Using artificial adaptive agent models, my colleagues and I have been able to analyze some central social phenomena. For example, we have explored the dynamics of political platforms in spatial elections, the emergence of cooperation strategic choice in simple two-person games, and bidding behavior in auction markets. To understand the fundamental dynamics of price formation in simple markets, we designed and organized an international computerized double auction tournament. This tournament allowed us to create an "artificial world" of trading agents in which we explored a variety of theoretical and practical issues.

Complementing the above work, I have also pursued experimental and pure mathematical approaches to many of the above issues. Experimentally, colleagues and I are trying to uncover the rational limits of cooperation. Mathematically, we are working on a precise characterization of the dynamic behavior of complex adaptive systems. This work, which incorporates results from theoretical physics, chemistry, and biology, attempts to uncover new mathematical models that unify seemingly disparate adaptive systems.

Using the methods outlined above, previously inaccessible, yet fundamental, questions are now becoming amenable to analysis.

Melanie Mitchell, Portland State University Professor, Santa Fe Institute External Professor

Melanie Mitchell is Professor of Computer Science at Portland State University, and External Professor and Member of the Science Board at the Santa Fe Institute. She attended Brown University, where she majored in mathematics and did research in astronomy, and the University of Michigan, where she received a Ph.D. in computer science, Her dissertation, in collaboration with her advisor Douglas Hofstadter, was the development of Copycat, a computer program that makes analogies. She has held faculty or professional positions at the University of Michigan, the Santa Fe Institute, Los Alamos National Laboratory, the OGI School of Science and Engineering, and Portland State University. She is the author or editor of five books and over 80 scholarly papers in the fields of artificial intelligence, cognitive science, and complex systems. Her most recent book, Complexity: A Guided Tour (Oxford, 2009), won the 2010 Phi Beta Kappa Science Book Award. It was also named by as one of the ten best science books of 2009, and was longlisted for the Royal Society's 2010 book prize. Melanie originated the Santa Fe Institute's Complexity Explorer project, which offers online courses and other educational resources related to the field of complex systems.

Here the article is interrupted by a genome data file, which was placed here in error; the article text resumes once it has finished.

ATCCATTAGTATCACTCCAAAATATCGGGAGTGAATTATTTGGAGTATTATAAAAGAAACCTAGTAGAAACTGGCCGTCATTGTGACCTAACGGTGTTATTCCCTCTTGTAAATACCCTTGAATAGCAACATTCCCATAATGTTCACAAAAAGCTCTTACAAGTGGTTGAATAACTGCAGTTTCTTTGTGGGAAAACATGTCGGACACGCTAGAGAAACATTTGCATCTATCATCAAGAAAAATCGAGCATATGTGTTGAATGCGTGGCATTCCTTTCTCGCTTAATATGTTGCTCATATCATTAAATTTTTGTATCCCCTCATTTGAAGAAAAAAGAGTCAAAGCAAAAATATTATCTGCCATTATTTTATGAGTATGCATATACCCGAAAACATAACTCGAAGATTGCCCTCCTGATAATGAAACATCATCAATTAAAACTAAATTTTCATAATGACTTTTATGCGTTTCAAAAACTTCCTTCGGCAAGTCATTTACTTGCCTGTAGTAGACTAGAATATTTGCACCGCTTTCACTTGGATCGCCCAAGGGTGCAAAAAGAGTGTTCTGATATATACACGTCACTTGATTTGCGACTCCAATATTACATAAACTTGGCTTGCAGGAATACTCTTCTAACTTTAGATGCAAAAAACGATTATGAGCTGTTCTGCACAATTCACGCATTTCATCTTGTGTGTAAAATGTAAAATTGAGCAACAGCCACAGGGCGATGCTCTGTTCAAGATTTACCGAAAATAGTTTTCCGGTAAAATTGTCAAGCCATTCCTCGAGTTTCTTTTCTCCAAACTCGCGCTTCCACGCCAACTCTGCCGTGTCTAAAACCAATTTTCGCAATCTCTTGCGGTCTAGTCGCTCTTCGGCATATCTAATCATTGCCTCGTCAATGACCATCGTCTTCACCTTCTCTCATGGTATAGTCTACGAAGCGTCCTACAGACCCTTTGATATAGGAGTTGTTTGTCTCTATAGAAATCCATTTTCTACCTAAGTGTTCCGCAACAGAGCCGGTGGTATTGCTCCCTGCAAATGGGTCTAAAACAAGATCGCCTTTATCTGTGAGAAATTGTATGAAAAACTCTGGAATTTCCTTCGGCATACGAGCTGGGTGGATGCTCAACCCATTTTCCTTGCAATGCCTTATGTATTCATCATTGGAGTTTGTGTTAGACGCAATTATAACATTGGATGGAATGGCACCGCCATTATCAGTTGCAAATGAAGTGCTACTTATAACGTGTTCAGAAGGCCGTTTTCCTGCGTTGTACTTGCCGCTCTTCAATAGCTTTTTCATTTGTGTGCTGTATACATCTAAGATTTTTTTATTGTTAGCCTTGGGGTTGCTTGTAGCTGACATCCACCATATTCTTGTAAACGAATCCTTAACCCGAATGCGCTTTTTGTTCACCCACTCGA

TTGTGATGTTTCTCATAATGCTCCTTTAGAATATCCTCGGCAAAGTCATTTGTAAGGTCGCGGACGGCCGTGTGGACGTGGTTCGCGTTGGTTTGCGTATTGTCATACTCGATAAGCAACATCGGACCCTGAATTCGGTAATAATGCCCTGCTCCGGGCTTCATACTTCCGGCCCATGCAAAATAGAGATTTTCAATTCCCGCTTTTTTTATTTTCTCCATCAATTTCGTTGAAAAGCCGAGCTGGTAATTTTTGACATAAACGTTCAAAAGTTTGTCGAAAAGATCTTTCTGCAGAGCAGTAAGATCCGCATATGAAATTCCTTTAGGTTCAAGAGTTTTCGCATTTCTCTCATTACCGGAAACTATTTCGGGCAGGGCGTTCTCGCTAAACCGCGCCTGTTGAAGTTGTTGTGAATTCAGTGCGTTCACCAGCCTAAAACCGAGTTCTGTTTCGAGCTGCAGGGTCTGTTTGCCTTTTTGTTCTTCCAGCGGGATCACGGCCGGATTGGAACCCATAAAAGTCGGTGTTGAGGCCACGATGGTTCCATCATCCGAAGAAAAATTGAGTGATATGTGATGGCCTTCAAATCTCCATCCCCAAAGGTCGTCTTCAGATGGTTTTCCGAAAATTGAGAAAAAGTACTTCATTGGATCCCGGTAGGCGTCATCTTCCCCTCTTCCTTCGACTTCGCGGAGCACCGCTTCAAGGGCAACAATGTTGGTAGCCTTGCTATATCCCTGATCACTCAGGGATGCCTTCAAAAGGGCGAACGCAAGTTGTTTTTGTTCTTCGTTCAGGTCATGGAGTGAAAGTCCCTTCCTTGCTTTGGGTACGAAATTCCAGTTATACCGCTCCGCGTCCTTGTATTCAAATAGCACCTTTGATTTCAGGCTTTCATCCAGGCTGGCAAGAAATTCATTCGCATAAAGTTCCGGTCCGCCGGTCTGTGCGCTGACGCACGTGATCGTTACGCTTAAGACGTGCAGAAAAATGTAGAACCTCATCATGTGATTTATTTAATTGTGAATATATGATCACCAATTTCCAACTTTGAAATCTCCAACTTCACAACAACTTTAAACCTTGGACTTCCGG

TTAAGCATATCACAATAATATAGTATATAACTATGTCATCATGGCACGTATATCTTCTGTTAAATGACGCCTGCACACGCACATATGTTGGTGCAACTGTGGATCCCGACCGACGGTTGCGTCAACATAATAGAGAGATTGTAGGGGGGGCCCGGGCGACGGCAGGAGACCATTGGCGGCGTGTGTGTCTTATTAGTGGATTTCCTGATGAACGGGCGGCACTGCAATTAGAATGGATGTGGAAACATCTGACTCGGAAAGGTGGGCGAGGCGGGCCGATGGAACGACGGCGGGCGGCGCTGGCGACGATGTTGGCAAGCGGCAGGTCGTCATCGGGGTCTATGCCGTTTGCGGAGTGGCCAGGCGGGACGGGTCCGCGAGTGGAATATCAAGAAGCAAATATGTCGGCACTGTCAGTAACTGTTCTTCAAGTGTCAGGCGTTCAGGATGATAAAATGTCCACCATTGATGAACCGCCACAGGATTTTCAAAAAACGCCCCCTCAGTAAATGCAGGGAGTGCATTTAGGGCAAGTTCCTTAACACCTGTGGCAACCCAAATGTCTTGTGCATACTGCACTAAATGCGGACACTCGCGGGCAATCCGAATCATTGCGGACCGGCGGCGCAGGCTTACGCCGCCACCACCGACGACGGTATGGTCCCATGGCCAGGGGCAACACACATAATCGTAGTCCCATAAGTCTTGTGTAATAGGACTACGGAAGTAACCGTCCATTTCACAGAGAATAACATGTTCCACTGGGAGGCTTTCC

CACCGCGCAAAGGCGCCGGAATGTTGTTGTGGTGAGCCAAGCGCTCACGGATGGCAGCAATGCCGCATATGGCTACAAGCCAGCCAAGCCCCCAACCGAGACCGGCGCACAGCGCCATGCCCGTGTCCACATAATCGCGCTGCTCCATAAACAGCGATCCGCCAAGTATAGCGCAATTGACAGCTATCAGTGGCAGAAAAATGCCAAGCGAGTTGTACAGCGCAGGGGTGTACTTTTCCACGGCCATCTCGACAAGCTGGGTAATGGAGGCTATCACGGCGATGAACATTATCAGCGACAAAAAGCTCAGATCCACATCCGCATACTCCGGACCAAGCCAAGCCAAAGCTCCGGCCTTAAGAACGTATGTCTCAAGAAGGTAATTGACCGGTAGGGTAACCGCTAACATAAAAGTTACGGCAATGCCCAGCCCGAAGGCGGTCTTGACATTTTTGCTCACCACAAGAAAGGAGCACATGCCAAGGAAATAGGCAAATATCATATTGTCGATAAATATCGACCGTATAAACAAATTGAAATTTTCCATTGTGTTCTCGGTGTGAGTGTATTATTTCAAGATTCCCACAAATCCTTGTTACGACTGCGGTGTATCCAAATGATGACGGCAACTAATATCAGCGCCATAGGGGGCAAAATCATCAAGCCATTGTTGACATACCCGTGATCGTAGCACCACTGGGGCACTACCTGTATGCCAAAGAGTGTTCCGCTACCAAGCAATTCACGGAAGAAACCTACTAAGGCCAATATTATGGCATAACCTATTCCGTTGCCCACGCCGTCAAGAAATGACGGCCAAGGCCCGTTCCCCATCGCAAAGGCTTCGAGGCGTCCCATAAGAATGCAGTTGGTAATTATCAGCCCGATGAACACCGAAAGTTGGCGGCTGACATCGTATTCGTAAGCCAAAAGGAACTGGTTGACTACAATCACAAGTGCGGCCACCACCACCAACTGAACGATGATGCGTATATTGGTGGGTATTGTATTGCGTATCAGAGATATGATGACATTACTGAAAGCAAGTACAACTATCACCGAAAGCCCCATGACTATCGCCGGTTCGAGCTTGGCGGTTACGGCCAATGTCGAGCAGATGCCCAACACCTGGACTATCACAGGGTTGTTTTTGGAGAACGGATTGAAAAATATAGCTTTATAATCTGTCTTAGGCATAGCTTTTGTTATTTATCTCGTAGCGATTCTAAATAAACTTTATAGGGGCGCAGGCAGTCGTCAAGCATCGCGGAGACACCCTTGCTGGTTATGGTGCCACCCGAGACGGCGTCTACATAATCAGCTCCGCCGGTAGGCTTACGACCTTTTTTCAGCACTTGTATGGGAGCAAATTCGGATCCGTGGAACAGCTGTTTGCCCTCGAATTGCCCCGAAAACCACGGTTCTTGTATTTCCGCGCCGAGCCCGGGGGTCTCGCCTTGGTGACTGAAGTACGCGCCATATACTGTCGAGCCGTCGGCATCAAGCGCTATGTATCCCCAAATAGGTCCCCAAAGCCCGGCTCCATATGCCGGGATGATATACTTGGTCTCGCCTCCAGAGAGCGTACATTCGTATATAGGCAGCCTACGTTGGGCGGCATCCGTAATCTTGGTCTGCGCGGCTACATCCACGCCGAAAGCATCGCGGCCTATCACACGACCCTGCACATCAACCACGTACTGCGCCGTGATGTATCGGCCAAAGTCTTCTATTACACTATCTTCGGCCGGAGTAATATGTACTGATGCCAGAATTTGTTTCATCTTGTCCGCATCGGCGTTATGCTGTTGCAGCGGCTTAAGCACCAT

Cris Moore, Professor, Santa Fe Institute

Cristopher Moore received his B.A. in Physics, Mathematics, and Integrated Science from Northwestern University, and his Ph.D. in Physics from Cornell. From 2000 to 2012 he was a professor at the University of New Mexico, with joint appointments in Computer Science and Physics. Since 2012, Moore has been a resident professor at the Santa Fe Institute; he has also held visiting positions at École Normale Superieure, École Polytechnique, Université Paris 7, École Normale Superieure de Lyon, the University of Michigan, and Northeastern University. He has written 150 papers at the boundary between physics and computer science, ranging from quantum computing, to phase transitions in NP-complete problems, to the theory of social networks and efficient algorithms for analyzing their structure. He is an elected Fellow of the American Physical Society and the American Mathematical Society. With Stephan Mertens, he is the author of The Nature of Computation from Oxford University Press.

Porter Swentzell, Assistant Professor at Institute of American Indian Arts

Faculty: ACtioN Symposium

ACtioN Symposium

Annual Applied Complexity Network and Board of Trustees Symposium:
The Complexity of Intelligence - New Science for Hybrid Intelligence


Paul Hooper, Director of Education, Santa Fe Institute

Carla Shedivy, Education Program Coordinator, Santa Fe Institute

Will Tracy, Vice President for Strategic Partnerships, Santa Fe Institute